Thursday, August 04, 2005

Column on Employment at Will

Free Employment Relations and its Benefits

Tibor R. Machan

In the discipline in which I do much of my teaching, business ethics,
there is a heated debate about whether employment ought to be a matter of
free exchange between the parties involved or whether government ought to
set the terms of the employment relationship. The latter position is now
widely embraced by some of the most prominent business ethics teachers and
promoted in some of the most prestigiously published business ethics text
books and scholarly papers.

The label for the free exchange position is ?the employment at will
doctrine.? The idea is that when one is hired, unless otherwise agreed
upon, one may be fired and laid off without any reason having to be
given?at will?just exactly as one is free to walk away from the job once
it is completed. (Actually, one may even walk away before then, although
one may not be able to collect payment for the work done.)

This is indeed the norm in most private employment situations. If someone
is hired to mow another person?s lawn or clean another?s home, whenever
either party wishes to discontinue the employment relationship, there is
no requirement to justify the decision. The person hired or the person who
did the hiring is free to walk away from the deal.

Those who reject this for employment in larger industries will, of course,
argue that much more is at stake therein, so it shouldn?t be left to the
discretion of the employers, although I am aware of no one who defends the
idea that employers ought to be prevented from walking off the job if they
choose to do so, which of course millions do all the time. The reason for
this is, in the main, that in the 19th century many political economists
regarded workers as lacking bargaining power. Karl Marx, who relied
heavily on Thomas Malthus?s theory of population explosion within the
working classes, laid the basis of the case for special treatment for
employees. He believed, wrongly, that they were subject to easy
exploitation unless provided with special protection.

In the United States of America the case for employment at will has had
some success because of the widespread belief in a free market in the
labor market, although even here there are many laws regulating the
employment relationship. Still, it is much, much easier to fire or lay off
people in American than in Germany, France or Spain where socialist ideas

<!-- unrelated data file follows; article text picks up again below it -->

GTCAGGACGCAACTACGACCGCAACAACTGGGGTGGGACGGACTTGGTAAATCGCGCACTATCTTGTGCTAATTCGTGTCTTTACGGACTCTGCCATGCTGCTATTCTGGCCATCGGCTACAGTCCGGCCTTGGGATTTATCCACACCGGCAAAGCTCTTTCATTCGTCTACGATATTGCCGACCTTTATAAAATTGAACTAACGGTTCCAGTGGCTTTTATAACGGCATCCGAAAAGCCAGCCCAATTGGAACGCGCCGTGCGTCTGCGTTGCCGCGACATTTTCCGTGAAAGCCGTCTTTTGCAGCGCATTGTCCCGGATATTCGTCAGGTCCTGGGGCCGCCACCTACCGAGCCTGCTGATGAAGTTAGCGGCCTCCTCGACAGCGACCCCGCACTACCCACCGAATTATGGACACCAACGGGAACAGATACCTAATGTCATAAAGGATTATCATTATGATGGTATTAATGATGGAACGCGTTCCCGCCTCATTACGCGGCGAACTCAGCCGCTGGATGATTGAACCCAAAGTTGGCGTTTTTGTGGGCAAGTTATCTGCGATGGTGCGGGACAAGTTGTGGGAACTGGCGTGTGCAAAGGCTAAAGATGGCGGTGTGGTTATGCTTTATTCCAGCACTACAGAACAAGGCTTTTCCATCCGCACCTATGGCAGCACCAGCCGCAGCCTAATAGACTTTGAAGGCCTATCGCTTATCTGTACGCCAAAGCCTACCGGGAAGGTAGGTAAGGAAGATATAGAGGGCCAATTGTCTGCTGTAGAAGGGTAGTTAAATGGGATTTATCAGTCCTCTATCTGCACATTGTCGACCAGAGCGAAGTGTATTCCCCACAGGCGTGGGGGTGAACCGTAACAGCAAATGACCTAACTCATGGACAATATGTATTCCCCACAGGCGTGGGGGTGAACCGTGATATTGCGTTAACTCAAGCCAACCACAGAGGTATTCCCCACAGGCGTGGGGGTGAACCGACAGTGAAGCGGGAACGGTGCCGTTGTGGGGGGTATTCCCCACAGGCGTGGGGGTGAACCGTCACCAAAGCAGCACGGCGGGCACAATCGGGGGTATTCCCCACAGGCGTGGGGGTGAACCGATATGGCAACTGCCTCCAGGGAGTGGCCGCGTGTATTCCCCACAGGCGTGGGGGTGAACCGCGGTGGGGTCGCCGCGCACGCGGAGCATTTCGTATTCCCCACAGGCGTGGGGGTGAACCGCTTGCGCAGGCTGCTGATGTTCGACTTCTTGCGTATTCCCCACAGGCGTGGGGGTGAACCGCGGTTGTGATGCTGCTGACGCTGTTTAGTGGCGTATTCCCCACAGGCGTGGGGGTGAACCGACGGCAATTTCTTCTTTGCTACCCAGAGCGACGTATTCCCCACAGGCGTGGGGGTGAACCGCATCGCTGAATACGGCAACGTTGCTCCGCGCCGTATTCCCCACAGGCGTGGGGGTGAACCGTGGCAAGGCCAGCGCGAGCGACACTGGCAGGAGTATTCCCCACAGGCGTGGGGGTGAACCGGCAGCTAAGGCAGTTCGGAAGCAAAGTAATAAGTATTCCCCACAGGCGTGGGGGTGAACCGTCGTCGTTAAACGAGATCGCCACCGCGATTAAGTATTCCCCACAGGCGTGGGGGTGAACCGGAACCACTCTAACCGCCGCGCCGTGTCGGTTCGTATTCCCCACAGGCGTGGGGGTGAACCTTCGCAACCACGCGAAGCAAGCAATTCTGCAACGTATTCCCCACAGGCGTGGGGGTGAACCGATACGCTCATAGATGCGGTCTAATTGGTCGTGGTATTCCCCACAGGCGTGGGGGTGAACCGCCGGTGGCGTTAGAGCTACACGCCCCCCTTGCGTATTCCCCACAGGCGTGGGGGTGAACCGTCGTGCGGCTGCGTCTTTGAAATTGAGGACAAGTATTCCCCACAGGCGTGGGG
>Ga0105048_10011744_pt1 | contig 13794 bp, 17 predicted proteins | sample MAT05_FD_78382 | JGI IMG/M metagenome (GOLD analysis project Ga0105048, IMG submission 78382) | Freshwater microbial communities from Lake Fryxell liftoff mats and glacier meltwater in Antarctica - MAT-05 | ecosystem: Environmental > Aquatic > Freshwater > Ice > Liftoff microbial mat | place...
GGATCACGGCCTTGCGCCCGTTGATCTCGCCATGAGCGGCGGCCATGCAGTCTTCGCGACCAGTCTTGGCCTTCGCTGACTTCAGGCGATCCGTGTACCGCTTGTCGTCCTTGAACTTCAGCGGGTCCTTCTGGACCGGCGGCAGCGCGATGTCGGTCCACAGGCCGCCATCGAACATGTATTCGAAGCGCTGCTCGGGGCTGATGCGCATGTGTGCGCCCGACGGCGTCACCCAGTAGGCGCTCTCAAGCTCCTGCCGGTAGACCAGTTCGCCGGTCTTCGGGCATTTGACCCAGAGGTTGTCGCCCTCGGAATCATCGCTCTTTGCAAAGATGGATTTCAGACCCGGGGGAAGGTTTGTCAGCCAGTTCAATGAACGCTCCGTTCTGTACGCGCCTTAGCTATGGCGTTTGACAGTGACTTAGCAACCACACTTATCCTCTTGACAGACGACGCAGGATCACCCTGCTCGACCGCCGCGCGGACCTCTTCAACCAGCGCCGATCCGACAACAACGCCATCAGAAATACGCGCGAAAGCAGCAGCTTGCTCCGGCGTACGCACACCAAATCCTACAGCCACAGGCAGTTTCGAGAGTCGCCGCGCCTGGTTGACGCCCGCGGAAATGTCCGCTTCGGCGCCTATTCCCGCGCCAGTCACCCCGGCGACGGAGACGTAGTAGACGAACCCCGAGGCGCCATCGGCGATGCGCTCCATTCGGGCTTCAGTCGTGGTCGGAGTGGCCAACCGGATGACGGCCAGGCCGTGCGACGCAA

tend to be very influential. In these countries those in the labor force
as well as others pay a very heavy price for this protectionism. That
price is the far greater level of unemployment there than in a more free
market oriented USA. The reason is quite simple: When employers are
coerced to provide employees with job security and other benefits, the
level of economic entrepreneurship suffers. People just do not start up
businesses as willingly when they may not respond to market forces in
their hiring and firing policies as they do when they are free to do so.

It is one of the myths about free markets that firms just hire and fire
people at their arbitrary will. Even if there is complete freedom to hire
and fire, it is rarely done simply ?at will.? Sure, firing at will is not
prohibited in a free market but it is generally a dumb idea. One usually
fires those who fail to advance the enterprise or whose services are not
in sufficient demand by the customers of a firm. The pink slip is, as it
were, something sent to an employee by a shrinking market, not by one?s

In any case, in recent months the French government has finally gotten the
message about the employment at will doctrine and the recently appointed
prime minister, Dominique de Villepin has helped to enact several measures
easing France?s rules on hiring and firing. Predictably, opposition party
politicians and the trade unions are all up in arms about this. On the
other hand, surprisingly, President Jacques Chirac?s popularity has
climbed since these new measures, initiated by his new prime minister,
have gone into effect.

The general lesson from this is that not only is the employment at will
doctrine just but, quite unsurprisingly, it is also beneficial to workers.
A free market in employment encourages entrepreneurship and economic
development. Perhaps this lesson should be learned by the US Supreme Court
so next time the issue of private property rights comes up, another
bulwark against government economic regimentation, they will recognize
that freedom is the best path to economic development, not the abuse of
the eminent domain law.

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